So I thought I understood well enough what a Jacobian was (in the context of an $n$-DOF robot) -- a function that takes a vector of n joint positions and returns an $n \times n$ matrix that can be multiplied with a vector of $n$ joint velocities to return a velocity vector for the end effector.

I'm using ROS and MoveIt, so I actually already have a function to calculate the Jacobian for my robot from the URDF.

However, I'm reading lecture notes from the 2005 MIT Intro to Robotics course, and in one (mission-critical, it seems) portion of chapter 7 (between pages 11 and 12), he refers to "$3 \times n$ Jacobian matrices relating the centroid linear velocity and the angular velocity of the $i^\text{th}$ link to joint" as $J^L$ and $J^A$.

He introduces Jacobians in Chapter 5, and indeed I looked through all the rest of the course material, and I don't think he ever explains what these matrices are or how to compute them.

Could someone enlighten me as to what he's talking about?


1 Answer 1


Short answer

Robot Dynamics and Control by Spong et al. (especially Chapter 5) can definitely help you on this matter.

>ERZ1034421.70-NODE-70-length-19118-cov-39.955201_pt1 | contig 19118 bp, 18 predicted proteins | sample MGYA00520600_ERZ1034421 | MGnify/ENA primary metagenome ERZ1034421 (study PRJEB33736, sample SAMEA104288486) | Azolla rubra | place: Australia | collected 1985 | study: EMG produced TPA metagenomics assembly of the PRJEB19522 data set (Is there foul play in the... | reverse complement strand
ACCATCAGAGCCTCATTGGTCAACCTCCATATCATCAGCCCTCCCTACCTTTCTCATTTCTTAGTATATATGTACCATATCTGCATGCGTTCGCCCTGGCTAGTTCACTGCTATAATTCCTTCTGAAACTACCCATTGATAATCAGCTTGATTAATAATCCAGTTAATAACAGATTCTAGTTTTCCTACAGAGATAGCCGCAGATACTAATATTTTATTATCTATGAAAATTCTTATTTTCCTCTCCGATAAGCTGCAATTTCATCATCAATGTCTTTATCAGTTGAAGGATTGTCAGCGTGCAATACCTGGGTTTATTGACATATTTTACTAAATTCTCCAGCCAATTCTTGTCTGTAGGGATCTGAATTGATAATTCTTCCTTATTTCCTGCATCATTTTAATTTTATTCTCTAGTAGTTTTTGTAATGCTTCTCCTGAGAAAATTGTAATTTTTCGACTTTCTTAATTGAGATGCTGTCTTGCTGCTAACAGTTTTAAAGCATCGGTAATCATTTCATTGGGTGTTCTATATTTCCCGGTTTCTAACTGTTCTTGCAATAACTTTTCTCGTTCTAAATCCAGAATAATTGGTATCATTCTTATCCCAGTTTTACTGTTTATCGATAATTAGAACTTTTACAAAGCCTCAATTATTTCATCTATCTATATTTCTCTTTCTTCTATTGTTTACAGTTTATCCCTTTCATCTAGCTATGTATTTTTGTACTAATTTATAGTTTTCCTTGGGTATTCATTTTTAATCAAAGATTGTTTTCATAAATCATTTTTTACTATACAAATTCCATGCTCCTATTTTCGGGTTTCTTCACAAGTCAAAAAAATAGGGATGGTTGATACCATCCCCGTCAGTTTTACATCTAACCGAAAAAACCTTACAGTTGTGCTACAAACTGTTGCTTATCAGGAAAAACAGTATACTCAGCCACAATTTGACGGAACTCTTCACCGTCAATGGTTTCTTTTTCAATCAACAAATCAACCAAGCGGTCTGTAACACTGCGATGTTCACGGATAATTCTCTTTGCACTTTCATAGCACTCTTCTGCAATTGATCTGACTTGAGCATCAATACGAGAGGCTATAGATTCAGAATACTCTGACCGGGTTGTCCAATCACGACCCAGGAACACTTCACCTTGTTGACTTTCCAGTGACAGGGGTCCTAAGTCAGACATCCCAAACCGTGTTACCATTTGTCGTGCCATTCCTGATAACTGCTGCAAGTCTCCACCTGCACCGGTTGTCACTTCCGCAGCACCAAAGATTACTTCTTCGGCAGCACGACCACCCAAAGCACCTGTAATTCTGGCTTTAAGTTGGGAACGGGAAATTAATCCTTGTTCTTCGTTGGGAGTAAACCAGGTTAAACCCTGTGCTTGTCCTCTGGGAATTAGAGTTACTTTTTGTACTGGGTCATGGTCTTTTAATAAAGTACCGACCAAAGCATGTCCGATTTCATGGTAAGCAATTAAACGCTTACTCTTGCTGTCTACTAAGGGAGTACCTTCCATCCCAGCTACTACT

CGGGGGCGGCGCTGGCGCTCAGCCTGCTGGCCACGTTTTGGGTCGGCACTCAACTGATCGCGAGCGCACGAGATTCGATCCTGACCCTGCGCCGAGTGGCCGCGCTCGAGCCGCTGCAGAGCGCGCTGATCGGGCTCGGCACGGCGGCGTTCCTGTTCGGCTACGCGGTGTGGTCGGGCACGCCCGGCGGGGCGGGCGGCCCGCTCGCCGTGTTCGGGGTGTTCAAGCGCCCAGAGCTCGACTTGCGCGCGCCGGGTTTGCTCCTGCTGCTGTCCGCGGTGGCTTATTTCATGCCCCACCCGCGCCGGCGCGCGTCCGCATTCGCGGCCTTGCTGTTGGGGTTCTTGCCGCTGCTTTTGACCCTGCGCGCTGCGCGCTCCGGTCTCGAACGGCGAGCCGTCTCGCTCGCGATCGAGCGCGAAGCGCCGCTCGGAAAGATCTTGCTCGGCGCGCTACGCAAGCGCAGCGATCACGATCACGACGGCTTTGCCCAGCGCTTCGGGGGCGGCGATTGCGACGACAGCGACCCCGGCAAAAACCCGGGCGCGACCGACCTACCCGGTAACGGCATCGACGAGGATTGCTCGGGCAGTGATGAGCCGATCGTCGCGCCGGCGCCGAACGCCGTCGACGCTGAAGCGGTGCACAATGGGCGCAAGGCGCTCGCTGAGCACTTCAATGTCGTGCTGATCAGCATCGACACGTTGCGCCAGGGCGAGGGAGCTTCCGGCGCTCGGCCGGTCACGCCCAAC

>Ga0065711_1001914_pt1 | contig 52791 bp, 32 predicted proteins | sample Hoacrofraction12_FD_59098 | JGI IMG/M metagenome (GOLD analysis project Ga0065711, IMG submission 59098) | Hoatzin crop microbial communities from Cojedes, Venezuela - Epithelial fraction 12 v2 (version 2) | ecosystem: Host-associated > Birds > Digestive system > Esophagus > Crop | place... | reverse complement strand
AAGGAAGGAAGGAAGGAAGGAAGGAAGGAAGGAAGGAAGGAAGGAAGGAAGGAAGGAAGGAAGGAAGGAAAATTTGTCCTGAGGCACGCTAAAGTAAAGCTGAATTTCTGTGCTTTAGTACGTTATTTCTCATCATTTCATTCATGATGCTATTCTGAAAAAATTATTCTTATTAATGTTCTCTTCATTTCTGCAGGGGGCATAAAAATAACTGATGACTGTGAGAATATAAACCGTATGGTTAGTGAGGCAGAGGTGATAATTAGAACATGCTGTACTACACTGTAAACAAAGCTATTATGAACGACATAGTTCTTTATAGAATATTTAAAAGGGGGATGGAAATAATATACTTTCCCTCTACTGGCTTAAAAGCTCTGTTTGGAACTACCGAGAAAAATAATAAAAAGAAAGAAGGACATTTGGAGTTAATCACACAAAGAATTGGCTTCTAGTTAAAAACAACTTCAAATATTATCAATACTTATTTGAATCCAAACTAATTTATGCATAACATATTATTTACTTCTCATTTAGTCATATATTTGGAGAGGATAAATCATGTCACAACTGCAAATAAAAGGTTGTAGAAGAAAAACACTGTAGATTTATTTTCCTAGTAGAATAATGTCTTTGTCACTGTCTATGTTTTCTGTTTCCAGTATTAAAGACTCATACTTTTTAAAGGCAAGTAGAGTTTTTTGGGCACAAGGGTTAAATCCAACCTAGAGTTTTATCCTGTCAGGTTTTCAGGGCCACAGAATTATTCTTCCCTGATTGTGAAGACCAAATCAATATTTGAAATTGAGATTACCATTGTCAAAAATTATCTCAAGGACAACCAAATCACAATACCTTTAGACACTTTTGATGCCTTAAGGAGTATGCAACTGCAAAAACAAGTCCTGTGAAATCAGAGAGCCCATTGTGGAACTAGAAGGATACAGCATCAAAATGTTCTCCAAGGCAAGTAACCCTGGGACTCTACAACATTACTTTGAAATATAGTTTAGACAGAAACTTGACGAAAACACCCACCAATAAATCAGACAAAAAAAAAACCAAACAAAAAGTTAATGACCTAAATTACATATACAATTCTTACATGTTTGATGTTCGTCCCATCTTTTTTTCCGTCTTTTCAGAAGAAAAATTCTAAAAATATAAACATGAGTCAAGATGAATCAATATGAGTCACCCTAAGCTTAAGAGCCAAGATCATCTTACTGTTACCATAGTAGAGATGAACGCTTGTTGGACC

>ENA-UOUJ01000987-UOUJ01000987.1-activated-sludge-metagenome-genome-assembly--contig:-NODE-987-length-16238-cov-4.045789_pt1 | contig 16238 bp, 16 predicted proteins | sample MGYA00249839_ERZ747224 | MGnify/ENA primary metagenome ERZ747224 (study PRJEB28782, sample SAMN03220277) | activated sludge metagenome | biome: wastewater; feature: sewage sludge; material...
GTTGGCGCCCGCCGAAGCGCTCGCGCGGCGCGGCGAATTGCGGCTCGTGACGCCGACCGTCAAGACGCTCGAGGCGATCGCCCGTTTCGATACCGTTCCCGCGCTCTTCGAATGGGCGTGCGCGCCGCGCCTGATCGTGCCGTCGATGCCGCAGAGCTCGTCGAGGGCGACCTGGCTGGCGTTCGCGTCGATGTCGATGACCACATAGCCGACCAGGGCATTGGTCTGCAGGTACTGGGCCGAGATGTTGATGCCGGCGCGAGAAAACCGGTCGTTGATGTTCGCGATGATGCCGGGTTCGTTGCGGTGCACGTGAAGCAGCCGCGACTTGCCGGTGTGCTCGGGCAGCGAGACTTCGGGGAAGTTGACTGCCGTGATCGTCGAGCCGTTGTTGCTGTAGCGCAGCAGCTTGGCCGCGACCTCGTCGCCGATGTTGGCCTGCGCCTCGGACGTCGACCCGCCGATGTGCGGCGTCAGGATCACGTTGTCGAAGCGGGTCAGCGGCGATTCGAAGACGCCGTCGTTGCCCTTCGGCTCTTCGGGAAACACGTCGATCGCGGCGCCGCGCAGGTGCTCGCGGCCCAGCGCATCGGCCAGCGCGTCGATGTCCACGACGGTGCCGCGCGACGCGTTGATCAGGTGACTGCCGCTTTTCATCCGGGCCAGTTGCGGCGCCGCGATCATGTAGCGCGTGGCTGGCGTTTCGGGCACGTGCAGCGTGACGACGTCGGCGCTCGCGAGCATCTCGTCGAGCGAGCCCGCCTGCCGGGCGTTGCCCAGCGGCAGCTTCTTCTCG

Long answer

First of all, you are partially correct about a Jacobian. It is indeed a function of joint values (say $q \in \mathbf{R}^n$). However, as a Jacobian maps a joint velocity to an end-effector velocity, its dimension is not generally $n \times n$, but rather $m \times n$, where $n$ is the number of DOFs your robot has and $m$ is the dimension of the velocity vector you want to map a joint velocity vector to.

Let's consider the following equation $$\dot{x} = J(q)\dot{q},$$ where $\dot{x}$ is an end-effector velocity vector. The vector $\dot{x}$ is generally a 6-vector that is (generally) a vertical stack of linear and angular velocity, i.e. $$\dot{x} = \begin{bmatrix}v\\ \omega\end{bmatrix}.$$

Looking closely, one can see that the first three rows of $J(q)$ are mapping the joint values $q$ to the linear end-effector velocity $v \in \mathbf{R}^{3}$. Similarly, the last three rows are mapping $\dot{q}$ to the angular end-effector velocity $\omega \in \mathbf{R}^{3}$. Therefore, one can actually writes $$J = \begin{bmatrix}J^L\\J^A\end{bmatrix},$$ where $J^L$ and $J^A$ are such that $v = J^L \dot{q}$ and $\omega = J^A \dot{q}.$ Computing $J^L$ and $J^A$ can then be done accordingly by analyzing the relationship between the joint velocity and the end-effector velocity.

For detailed analysis (and also how $J^L$ and $J^A$ can be computed), you can consult Spong's book I mentioned above.

  • $\begingroup$ Wow, thank you so much both for the formatting and for the answer! $\endgroup$
    – River Tam
    Commented Jan 7, 2018 at 22:12

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